• This section is normally a bit dull, oil marches up and down a bit blah blah but Gold remains in the doldrums, a bit of an afterthought blah blah. Not this time.
  • Charge!! The gold bugs are on the march. In a tempestuous, fearful world looking for safe havens all that glitters is gold. The core objection to gold has always been that it is a speculation not an asset as it does not pay any yield and as such it tends to have a negative correlation with US Treasuries, the lower the real bond yield the better gold compares. With bond yields everywhere tumbling, and even negative in Japan across most of the Eurozone, then the income argument against gold disappears and it in effect behaves like a classic strong, safe haven currency. Gold has spent most of the last few years trading in a tight range around US$100/oz, last quarter it shot through US$1500/oz.
  • In fact, there has been a stealth bull market going on in Gold for UK investors over the last few years because even though Gold is denominated in dollars it is actually bought by investors in their own domestic currency. Gold is currently trading around $1500/oz, well below its peak of $1920/oz in September 2011 at the height of the Eurozone crisis but the strength of the dollar is such that that Gold is actually at all-time highs in sterling, yen and euros and many other currencies. Sterling having fallen calamitously by a third against the dollar in the last five years so all US assets, be they US equity funds or Gold, have all had a huge boost for sterling denominated investors.
  • From Gold to Black Gold. Oil had fallen back below US$60/bl and looked to be going lower with demand growing at its weakest for a decade and with US shale turning a profit at US$35/bl then there is massive oversupply in the market. Enter, yet again, geopolitics in to the financial markets as the drone attack on Saudi oil refineries removed 6% of global production at a stroke causing oil prices to spike to at one point as much as 20% in the immediate aftermath, the biggest single rise in a day since the invasion of Kuwait in 1991. The Brent price quickly fell back towards US$60/bl by quarter end as Trump responded by releasing some of the US oil reserves but the actions of a more belligerent Iran marks a return to a political premium in the oil price.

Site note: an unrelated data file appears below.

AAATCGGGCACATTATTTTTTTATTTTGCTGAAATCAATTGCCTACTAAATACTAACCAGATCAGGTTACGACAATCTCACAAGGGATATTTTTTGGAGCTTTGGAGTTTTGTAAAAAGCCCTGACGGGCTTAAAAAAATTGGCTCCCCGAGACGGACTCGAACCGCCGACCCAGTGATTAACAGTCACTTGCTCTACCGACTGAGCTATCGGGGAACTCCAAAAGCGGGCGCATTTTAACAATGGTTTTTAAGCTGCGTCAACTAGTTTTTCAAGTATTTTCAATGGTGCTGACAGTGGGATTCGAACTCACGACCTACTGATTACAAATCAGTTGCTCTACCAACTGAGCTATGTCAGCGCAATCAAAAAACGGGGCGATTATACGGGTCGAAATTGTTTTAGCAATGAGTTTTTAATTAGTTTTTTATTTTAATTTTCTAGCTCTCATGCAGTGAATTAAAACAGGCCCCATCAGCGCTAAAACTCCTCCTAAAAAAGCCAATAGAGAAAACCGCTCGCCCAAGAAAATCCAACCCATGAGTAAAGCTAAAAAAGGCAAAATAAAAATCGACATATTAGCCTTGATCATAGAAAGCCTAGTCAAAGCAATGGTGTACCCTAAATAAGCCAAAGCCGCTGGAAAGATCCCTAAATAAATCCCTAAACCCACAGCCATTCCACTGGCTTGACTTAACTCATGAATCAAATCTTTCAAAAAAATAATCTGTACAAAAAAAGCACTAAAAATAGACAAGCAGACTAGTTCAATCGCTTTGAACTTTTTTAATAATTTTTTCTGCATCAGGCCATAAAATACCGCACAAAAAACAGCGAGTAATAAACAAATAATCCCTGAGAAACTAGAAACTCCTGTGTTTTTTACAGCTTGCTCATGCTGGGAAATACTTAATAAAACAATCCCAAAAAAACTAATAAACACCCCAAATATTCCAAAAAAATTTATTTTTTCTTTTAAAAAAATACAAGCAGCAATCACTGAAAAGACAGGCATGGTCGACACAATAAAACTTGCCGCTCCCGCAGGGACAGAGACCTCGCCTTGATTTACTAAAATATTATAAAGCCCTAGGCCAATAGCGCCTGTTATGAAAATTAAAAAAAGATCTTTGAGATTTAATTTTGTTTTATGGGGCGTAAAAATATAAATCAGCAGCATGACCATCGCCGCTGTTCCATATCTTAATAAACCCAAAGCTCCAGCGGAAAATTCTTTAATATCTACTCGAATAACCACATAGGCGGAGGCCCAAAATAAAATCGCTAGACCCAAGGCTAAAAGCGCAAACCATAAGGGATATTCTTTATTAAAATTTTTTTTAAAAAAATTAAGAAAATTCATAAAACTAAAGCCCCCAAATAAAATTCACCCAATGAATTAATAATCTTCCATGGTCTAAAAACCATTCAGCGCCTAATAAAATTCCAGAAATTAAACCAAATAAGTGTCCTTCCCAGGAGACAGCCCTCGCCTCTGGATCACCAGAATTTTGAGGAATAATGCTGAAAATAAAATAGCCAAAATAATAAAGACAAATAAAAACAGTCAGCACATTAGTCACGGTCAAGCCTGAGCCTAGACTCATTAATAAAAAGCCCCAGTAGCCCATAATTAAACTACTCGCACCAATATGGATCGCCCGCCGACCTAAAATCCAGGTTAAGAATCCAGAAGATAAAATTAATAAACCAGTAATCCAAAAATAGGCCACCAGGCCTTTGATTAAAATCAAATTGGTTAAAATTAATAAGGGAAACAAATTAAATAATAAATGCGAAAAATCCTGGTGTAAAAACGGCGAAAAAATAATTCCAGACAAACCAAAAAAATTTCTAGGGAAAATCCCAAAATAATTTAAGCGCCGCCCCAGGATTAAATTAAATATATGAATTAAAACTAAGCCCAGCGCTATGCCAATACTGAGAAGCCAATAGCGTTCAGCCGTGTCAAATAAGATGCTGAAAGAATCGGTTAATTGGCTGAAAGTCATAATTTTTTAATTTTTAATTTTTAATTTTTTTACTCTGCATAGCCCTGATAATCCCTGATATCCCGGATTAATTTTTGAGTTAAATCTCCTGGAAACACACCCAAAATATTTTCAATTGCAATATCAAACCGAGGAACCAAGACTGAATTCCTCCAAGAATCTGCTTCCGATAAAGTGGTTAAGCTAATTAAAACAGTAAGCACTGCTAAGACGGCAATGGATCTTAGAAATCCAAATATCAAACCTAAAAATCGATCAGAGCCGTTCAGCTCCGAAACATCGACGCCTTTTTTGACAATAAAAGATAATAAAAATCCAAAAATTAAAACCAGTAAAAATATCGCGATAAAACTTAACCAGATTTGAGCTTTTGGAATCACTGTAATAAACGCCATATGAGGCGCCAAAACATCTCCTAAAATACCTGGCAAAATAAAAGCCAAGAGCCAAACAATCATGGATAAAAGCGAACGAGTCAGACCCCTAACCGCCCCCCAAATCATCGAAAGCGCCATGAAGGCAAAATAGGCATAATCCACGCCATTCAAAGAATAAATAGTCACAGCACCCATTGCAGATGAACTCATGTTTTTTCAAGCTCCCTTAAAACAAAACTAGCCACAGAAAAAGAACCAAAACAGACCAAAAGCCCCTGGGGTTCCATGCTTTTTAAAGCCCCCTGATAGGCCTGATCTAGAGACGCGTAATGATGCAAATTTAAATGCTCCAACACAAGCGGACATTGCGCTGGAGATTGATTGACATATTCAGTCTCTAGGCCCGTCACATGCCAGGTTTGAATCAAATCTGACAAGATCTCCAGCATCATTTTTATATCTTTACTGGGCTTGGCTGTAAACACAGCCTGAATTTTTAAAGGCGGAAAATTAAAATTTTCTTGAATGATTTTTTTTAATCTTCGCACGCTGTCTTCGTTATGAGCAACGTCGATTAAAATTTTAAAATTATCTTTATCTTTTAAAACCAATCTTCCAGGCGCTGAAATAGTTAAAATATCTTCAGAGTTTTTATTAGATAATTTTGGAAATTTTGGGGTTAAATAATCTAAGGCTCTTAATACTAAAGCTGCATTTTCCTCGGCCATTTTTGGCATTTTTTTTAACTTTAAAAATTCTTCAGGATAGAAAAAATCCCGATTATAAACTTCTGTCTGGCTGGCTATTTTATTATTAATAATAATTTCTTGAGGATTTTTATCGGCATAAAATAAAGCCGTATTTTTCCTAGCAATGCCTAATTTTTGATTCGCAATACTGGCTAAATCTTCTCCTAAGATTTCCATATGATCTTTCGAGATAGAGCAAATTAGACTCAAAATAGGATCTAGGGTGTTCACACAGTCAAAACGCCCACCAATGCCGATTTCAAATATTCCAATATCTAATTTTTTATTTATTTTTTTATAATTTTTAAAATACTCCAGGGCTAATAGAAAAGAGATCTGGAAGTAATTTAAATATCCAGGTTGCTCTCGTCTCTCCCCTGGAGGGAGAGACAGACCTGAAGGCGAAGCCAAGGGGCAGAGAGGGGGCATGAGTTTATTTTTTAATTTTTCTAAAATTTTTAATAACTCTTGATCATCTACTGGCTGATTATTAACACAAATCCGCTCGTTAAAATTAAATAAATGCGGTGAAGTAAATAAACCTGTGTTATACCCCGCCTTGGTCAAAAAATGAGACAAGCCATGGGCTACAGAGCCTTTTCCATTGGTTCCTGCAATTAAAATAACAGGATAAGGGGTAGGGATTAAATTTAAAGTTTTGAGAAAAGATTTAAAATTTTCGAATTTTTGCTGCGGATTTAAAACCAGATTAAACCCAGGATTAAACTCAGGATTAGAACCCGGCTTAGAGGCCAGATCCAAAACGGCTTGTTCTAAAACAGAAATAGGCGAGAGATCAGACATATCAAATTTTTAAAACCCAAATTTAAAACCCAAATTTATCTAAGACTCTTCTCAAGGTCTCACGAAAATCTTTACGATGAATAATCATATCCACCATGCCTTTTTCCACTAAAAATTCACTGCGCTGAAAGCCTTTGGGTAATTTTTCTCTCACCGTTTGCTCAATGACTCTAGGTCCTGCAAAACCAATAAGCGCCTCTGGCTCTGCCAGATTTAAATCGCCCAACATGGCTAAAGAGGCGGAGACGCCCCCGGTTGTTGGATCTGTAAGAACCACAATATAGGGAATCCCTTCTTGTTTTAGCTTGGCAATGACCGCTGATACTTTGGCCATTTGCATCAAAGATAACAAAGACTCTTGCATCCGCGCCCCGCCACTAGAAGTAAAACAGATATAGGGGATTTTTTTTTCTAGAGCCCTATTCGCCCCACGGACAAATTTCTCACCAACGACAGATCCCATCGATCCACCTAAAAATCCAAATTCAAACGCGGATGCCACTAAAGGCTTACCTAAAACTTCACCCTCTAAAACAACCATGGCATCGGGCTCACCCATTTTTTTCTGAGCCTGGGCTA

• Energy and mining company shares have benefitted from the rise in the underlying commodities and in the general ‘risk on sentiment’ prevalent in financial markets this year. The bell weather JPM Natural Resources Fund has risen a pleasing 16% so far this year. Gold mining shares of course have gone tonto.

Summary: Gold has had a resurgence, breaking through the US$1500/oz for the first time in six years being a beneficiary of lower US interest rates, collapsing global bond yields, a stalling US dollar and in particular the search for safe havens. Oil faces the headwinds of oversupply and slowing demand though the attack on the Saudi oil refineries marks a return of a political premium to the price.

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